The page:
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“Mainly dry for most”: compulsive hedging language in weather forecasting

One thing is certain about the British weather: its uncertainty.

That uncertainty will only increase over time as the polar ice melts, sea levels rise, the jetstream gets further disrupted, and one-in-a-thousand-year events start to occur annually.

Pity then the intrepid British forecasters whose every word is hung onto nightly by farmers, fishermen, event organisers, sportspeople, families and dog walkers – and insurers.

Coming up with the right scenario from hundreds of computer-modelled scenarios is hard enough in itself. Finding the right language to describe the selected outcome – to deliver with airy reassurance, grim precision or obvious glee – is even harder.

So it’s hardly surprising that forecasters are inclined to be not very definitive in their predictions. The risk to reputation is one thing. More than thirty years on people still chuckle at poor Michael Fish and his quote, inevitably taken out of context, from the afternoon of 15th October 1987.

The economic risk to the farmers and fishermen is another thing. The weather matters meaningfully to many. Livelihoods and even lives are at stake: best to not get it wrong.

Still, couldn’t the forecasters be a bit less – well – vague?

Kings Cross Concourse

Tender at heart: the X Why Z of tender bids and sales copy

Tender bids and sales copy are not the most glamorous side of B2B copywriting, yet still form the vital beating heart of many writers’ daily lives.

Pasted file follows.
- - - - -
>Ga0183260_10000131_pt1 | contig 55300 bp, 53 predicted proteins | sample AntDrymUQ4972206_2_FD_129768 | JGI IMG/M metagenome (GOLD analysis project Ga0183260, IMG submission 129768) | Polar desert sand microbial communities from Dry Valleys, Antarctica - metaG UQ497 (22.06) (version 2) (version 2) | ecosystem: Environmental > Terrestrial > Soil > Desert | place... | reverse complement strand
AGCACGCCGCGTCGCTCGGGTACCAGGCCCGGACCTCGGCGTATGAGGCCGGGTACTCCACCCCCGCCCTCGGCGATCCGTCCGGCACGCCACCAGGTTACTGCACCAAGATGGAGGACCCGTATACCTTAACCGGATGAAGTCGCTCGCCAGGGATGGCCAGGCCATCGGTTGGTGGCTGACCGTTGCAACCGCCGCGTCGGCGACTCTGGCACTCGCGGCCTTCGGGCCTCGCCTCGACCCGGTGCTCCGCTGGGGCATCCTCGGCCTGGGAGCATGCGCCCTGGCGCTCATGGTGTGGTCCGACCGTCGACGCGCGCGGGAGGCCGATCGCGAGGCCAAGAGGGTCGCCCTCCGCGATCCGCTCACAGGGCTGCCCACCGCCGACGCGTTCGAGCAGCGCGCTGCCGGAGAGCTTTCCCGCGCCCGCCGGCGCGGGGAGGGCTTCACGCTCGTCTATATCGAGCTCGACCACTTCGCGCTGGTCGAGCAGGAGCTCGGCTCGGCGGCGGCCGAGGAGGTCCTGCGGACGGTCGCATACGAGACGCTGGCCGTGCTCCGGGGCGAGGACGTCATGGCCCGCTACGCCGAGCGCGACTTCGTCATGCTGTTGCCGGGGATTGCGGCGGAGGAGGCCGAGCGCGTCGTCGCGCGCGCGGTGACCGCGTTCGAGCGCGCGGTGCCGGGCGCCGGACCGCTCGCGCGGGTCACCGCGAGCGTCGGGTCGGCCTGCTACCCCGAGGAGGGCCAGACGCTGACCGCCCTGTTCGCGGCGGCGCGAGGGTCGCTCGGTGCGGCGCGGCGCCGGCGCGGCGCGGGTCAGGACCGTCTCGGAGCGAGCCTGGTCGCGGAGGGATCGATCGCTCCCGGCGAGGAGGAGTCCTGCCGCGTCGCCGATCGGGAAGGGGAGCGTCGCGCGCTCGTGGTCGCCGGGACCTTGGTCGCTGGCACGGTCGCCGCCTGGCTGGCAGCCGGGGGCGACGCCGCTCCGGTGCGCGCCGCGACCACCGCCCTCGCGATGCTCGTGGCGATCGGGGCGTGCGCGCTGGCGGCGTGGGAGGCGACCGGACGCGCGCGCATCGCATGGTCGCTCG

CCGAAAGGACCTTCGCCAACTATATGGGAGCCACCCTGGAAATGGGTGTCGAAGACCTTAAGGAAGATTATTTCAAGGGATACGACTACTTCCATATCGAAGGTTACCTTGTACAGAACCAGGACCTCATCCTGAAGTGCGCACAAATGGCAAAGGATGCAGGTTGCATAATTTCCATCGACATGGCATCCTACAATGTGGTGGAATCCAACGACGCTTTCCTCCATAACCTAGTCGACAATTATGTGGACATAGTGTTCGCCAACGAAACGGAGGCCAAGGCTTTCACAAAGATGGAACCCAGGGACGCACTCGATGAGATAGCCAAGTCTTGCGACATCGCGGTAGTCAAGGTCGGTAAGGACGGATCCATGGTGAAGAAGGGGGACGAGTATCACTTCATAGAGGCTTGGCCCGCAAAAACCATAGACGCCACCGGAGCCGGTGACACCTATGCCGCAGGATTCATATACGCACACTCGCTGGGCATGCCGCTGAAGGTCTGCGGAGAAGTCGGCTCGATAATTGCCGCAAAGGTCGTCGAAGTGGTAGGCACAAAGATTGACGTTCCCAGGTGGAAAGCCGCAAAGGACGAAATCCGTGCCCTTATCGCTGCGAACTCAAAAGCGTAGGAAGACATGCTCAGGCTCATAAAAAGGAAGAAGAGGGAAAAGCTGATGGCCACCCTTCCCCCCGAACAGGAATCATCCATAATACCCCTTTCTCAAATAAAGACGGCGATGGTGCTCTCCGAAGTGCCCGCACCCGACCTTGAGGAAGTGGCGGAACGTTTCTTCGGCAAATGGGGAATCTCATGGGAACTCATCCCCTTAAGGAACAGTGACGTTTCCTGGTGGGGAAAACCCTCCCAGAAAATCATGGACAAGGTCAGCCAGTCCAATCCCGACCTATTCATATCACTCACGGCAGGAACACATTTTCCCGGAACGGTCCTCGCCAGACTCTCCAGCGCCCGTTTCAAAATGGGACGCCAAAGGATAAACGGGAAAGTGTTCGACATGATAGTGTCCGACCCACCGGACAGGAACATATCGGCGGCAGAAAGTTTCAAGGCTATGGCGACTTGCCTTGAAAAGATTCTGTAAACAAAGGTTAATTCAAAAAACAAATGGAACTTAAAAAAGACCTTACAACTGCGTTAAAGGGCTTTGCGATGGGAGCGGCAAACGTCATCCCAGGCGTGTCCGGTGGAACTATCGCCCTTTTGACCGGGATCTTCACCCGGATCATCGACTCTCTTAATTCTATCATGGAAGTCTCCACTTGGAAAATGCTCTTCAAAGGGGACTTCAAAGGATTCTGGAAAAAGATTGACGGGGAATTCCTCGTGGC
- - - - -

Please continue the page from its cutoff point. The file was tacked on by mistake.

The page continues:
Business writing is all about impact. And nowhere is impact more necessary than in a tender. Livelihoods are at stake. The impact of success is great: the impact of failure greater.

The principles and motifs of clear business writing feature heavily in any good tender bid. And they apply just as much to the wider art of writing effective sales copy.

The two formats – bids and sales – are closely related. Both represent the essential DNA of good business writing, the archetype, the X Why Z.


Dealing with losing a client: misfortune, carelessness, or it just happens?

Oscar Wilde famously quipped that to lose one parent may be regarded as a misfortune; to lose both looks like carelessness.

Can Wilde’s witty maxim can be applied to freelance businesses, and the inevitable fact that our hard-won clients don’t stick around forever?

We spend so much time, capital and emotional energy finding and maintaining those precious relationships. How bad really is it when the hard-won clients – the golden icons of our professional life – move on?

Franciele Cunha Unsplash Couple Mountaintop

Social Costs? Four Reasons To Spend Less Time Online

The irony of the title of this blog is not lost on me, given the piece is intended for broadcast on social media among other places. Even the structure of it, you could say, is ‘blogg-y’ – X ways to do stuff. Pop will eat itself.

A few weeks ago we spent five blissful days in coastal Suffolk. The bliss was prompted, partly, by a decision I took to leave my tablet at home and only check my phone once a day for emergencies. Sally’s (non smart) phone was also available to adult children on both sides. And as it happened the wifi didn’t work, so she couldn’t access her chromebook either. We were device-free. Time slowed and life richened.

But the lessons haven’t been learned. We’re back home and more online than ever.

And despite the joys and amusement and insight I get from many, most, of my lovely online friendships, life overall seems no happier for it.

Is it time to take the lessons of five days of RLO (Real Life Only) and recalibrate more comprehensively? It’s risky saying that kind of thing on social media, where you’ll be held to account. Actually that’s part of the point, a personal manifesto of sorts: shoot me if you see me here.

But first a brief look at the four ways my social costs are getting too high.